Peter Hoskin

Is Britain still relevant on the world stage?

Is Britain still relevant on the world stage?
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Britain's place in the world is under increasing scrutiny.  There's the continuing debate over the Lisbon Treaty; mutterings that the "special relationship" may break down; and questions about the viability of Brownite free trade.  And now - in a comment piece for the Independent - Mary Dejevsky notes the lack of major British players on the diplomatic stage:

"It is hard to date the beginning, or the end, of our retreat, but the return of Mark Malloch Brown, then Deputy Secretary General, from the United Nations to join Gordon Brown's "government of all the talents" might be seen as a moment when we pulled up one of the last drawbridges linking us to the outside world. Similarly, the retirement of Sir John, now Lord, Kerr, after serving as Secretary General of the Convention drafting the European Constitutional Treaty.

But the absence of senior Britons from international gatherings is becoming conspicuous. At the Munich security conference last weekend – perhaps Europe's premier defence gathering – it was noted that this was the first time in 40-plus years that no Briton spoke from the platform. What was that about our diplomacy 'punching above its weight'?...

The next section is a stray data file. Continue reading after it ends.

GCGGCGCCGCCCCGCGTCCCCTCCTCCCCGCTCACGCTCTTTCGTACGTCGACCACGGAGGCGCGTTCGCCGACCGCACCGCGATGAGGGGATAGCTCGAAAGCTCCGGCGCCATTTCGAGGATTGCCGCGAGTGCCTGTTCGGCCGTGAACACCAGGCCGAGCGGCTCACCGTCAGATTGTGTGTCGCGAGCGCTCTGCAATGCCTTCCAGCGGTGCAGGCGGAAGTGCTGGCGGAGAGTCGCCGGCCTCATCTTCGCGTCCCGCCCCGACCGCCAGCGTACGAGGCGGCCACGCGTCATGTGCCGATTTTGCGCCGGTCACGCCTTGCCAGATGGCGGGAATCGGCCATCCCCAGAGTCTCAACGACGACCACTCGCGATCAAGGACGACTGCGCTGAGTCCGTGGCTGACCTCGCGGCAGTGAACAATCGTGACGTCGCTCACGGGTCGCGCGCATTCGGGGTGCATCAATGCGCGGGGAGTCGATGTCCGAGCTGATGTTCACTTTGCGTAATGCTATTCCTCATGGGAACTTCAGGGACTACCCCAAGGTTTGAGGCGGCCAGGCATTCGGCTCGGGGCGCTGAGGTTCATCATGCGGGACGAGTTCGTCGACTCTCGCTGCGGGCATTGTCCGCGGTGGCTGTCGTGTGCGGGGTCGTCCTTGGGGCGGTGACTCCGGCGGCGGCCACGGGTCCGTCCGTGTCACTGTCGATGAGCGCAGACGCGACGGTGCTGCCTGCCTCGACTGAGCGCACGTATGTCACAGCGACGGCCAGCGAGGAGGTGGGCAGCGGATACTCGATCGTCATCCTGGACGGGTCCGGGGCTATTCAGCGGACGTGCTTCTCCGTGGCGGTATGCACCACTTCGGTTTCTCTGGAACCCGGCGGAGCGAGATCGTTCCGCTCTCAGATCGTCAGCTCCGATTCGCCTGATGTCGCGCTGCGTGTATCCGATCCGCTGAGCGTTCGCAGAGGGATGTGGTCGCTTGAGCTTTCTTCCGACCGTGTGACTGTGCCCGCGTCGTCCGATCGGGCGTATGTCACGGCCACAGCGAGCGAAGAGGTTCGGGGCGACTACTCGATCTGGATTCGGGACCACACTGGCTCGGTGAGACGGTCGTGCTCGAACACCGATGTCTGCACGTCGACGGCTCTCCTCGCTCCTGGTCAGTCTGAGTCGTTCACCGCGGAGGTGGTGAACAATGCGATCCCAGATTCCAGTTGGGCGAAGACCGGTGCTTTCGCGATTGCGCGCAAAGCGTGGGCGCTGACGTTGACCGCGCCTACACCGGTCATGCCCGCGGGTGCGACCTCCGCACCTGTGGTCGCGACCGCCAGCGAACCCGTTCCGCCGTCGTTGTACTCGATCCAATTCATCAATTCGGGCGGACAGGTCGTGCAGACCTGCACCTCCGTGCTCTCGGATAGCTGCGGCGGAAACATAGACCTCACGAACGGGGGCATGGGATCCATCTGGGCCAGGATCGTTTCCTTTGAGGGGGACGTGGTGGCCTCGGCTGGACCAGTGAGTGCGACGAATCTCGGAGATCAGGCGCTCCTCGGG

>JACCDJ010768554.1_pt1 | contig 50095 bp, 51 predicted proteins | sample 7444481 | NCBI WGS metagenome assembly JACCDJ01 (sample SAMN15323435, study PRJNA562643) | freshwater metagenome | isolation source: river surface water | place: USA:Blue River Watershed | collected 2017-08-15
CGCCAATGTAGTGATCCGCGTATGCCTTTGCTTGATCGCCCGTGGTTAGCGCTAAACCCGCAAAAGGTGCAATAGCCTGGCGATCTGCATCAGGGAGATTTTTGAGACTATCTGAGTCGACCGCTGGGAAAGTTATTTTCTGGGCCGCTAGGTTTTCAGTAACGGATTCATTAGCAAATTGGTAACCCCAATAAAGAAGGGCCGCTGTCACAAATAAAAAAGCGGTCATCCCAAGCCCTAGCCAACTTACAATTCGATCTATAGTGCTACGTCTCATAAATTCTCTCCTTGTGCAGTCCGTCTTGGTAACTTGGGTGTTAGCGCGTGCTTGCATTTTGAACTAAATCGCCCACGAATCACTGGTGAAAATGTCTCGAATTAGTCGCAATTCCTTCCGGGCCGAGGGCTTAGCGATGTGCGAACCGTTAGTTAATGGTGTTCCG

...Most striking, though, is the ascendancy of the French. The European Central Bank, the European bank for Reconstruction and Development, the World Trade Organisation and the International Monetary Fund are all headed by members of the French technocratic elite. Britons are nowhere to be found at the apex of these organisations, which have at least as much clout as the more hidebound diplomatic and security groupings."

Will having Tony Blair as EU President change this?  I suspect not.  For starters, Blair is being championed far more by France and Germany, than by the British, for the role.  And all signs suggest that it's little more than a figurehead position, from which Blair will be hard-pressed to help Britain influence international affairs.  As Dejevsky states, it all presages "a future in which we British will punch well below our weight".